03 Sep Airo AV Reports: Connecting SEO and Web Dev Teams
Our Client Operations Director, Jade Coleman, and Web Strategy Director, Alan Rowe, have worked together over the past seven years connecting SEO and Web Development. In this post, they share some insights and best practice tips for getting the most from SEO and web development – from both a performance and operational perspective of both teams.
Prospect: “We’ve just appointed a web agency to work on developing our new website.”
ClickThrough: “Brilliant – are they SEO specialists?”
Prospect: “No, they’re web developers.”
Clickthrough: “So who’s taking care of the SEO side of the new website to ensure performance declines are minimal?”
Prospect: “Not sure.”
We regularly talk to our clients and prospects about planning for website migration, and this is how several of our new prospect conversations are panning out at the moment. In fact, this hasn’t changed in years.
We are continually hearing about new websites launching and performing badly, but when asked about SEO tasks completed as part of this launch, they’re minimal, if, at all.
In this post, we’ll shed some light on common reasons why new websites don’t perform as expected by exploring SEO tasks that require a developer, and why SEO is an integral piece of any website migration. You may also want to check out our guide on Best Practice Tips to Planning and Managing a Website Migration.
SEO and Web Development Work Hand in Hand
SEO is no longer content and link building. Today, most SEO strategies require a web developer for implementation, and many web dev implementations should be reviewed by someone with a keen eye for SEO.
Here are some SEO tactics that would usually require a developer for implementation:
- URL formatting
- Implementation of structured data
- Site speed improvements
- Improving mobile usability
- Canonical implementation
- XML sitemap updates
- International targeting
But the list shouldn’t stop here. For most websites we work with, organic search is the largest traffic source, but for so many it’s still an after thought when it comes to website rebuilds.
An SEO-friendly site is one where search engines can crawl it at ease and understand the purpose of every single page.
Here are some fundamentals that will ensure your website is set up to perform:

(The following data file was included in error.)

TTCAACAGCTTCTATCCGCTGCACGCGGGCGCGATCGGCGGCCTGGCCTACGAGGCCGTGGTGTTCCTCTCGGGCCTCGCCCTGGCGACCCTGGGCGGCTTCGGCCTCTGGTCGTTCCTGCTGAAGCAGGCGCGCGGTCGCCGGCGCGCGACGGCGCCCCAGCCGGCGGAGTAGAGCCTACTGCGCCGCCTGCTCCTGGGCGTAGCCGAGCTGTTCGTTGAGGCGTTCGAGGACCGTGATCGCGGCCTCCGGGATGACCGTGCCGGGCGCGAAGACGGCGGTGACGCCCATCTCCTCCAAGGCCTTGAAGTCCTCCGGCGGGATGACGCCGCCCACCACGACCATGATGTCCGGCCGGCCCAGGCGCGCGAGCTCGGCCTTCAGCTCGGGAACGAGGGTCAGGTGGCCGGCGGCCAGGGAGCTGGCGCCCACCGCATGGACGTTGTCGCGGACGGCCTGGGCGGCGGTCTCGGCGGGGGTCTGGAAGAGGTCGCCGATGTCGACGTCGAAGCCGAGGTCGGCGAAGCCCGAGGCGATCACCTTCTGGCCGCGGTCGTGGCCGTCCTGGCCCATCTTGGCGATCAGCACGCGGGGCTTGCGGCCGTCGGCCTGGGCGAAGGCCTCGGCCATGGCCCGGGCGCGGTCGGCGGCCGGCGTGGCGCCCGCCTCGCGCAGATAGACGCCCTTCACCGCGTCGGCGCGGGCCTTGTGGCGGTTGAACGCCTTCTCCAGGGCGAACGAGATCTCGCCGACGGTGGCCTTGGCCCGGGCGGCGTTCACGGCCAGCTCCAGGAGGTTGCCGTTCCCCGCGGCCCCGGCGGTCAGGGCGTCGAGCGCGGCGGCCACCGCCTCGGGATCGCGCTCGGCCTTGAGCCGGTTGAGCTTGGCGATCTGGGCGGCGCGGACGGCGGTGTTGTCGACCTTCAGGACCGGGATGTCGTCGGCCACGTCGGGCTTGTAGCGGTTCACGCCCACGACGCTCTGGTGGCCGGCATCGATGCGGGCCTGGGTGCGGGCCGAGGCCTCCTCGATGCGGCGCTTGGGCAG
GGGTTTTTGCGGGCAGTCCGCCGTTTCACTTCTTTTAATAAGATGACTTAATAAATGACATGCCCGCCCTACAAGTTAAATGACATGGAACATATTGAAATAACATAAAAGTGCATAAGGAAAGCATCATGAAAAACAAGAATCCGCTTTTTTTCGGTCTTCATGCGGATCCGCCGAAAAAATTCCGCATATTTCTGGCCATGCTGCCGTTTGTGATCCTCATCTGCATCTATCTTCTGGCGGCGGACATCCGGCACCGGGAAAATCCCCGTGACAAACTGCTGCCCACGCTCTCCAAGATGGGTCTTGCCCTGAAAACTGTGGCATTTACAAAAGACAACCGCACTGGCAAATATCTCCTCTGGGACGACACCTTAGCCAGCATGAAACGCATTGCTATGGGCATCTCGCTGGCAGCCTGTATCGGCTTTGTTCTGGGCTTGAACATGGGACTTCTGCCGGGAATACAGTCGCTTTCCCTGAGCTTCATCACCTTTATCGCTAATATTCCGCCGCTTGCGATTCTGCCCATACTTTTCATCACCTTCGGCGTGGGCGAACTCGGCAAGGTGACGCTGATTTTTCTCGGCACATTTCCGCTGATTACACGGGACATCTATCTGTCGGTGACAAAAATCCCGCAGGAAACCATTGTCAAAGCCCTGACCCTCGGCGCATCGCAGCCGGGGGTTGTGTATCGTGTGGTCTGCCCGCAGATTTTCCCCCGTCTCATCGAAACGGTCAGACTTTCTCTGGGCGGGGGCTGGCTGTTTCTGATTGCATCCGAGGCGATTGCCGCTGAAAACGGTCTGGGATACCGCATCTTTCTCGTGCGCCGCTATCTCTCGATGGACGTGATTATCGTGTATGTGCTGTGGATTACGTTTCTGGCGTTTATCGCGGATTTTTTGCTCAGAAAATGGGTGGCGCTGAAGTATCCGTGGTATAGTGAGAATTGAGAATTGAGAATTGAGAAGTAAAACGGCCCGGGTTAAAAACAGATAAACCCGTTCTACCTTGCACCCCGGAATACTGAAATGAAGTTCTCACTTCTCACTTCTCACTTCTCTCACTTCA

A slow website is frustrating for users, and search engine crawlers feel this too! It’s important to host your website where your audience is situated. If your audience is based in the UK, your website should be hosted here too. For example, on some WordPress sites we see a Time To First Byte (TTFB) of up to 1 second. With a niche host you can get this nearer to 70ms.
Content Management System
Your CMS should be the right one for your business – not chosen because its favoured by your dev agency. Many choose WordPress because of its all-round functions and ease of use but there are many more out there that may work better for your business. Most on page SEO errors we find are due to restrictions with the CMS. So, do your research beforehand.
Indexation & URLs
Search engines need to be able to read your website in order to understand what it’s about and to rank it accordingly. Although search engines are now super savvy, we suggest that your site is mainly text based. Ensure that videos, images and PDFs are optimised for SEO as they can be a great source of traffic if they contain useful content.
URLs play a huge part in understanding your site structure, for both search engines and visitors. Your URLs should follow the structure of the website. Woolroom do this perfectly:
Many sites choose to remove both the category and/or subcategory folders from URLs for product pages to avoid long URLs. For example:
This is fine to do but can be difficult when it comes to tracking. For example, wanting to see performance of all wool mattress product pages in Google Analytics. Without a unique identifier in the URL, this could be difficult for some sites.
Your internal linking structure is integral for ensuring your web pages can be crawled. The navigation should contain your most important pages, with anchor text relevant to the linked to page. Search engine directives and XML sitemaps should also be used to aid this crawling process.
Another area we commonly see is where AJAX is used to load more results (blogs or products). It is vital that the pagination links still exist in the HTML so that subsequent pages can be crawled.
Linked to this is filtered, faceted or layered navigation. In certain eCommerce platforms, the way that URLs are constructed can lead to infinite loops and essentially infinite pages. This confuses Google and dilutes the value of the primary navigation route to that product. Ideally, you would pay close attention to this and ensure the end result is planned for.
This is how SEO and Web Development go hand-in-hand.
SEO and Conversion Optimisation
We know the importance of SEO to any business that operates online, but many don’t make the connection between SEO and web design. As we choose to put conversion optimisation at the centre of the web design process, SEO should be factored in here too.
Search intent plays a huge part in SEO and this should be reflected when optimising for conversions too. Words such as ‘buy now’ or ‘call to book’ are not only beneficial for conversions, but can also aid in search engines’ understanding of the page. Thinking carefully about word choices and placement is vital to ensure that Google picks up on these signals, This is particularly important if you operate in the B2B space and perhaps do not offer true eCommerce, but wish to appear for terms where indirect purchase is still possible through lead generation. In some cases, you may need to even offer some form of limited true eCommerce to rank for such power terms.
SEO and Content migration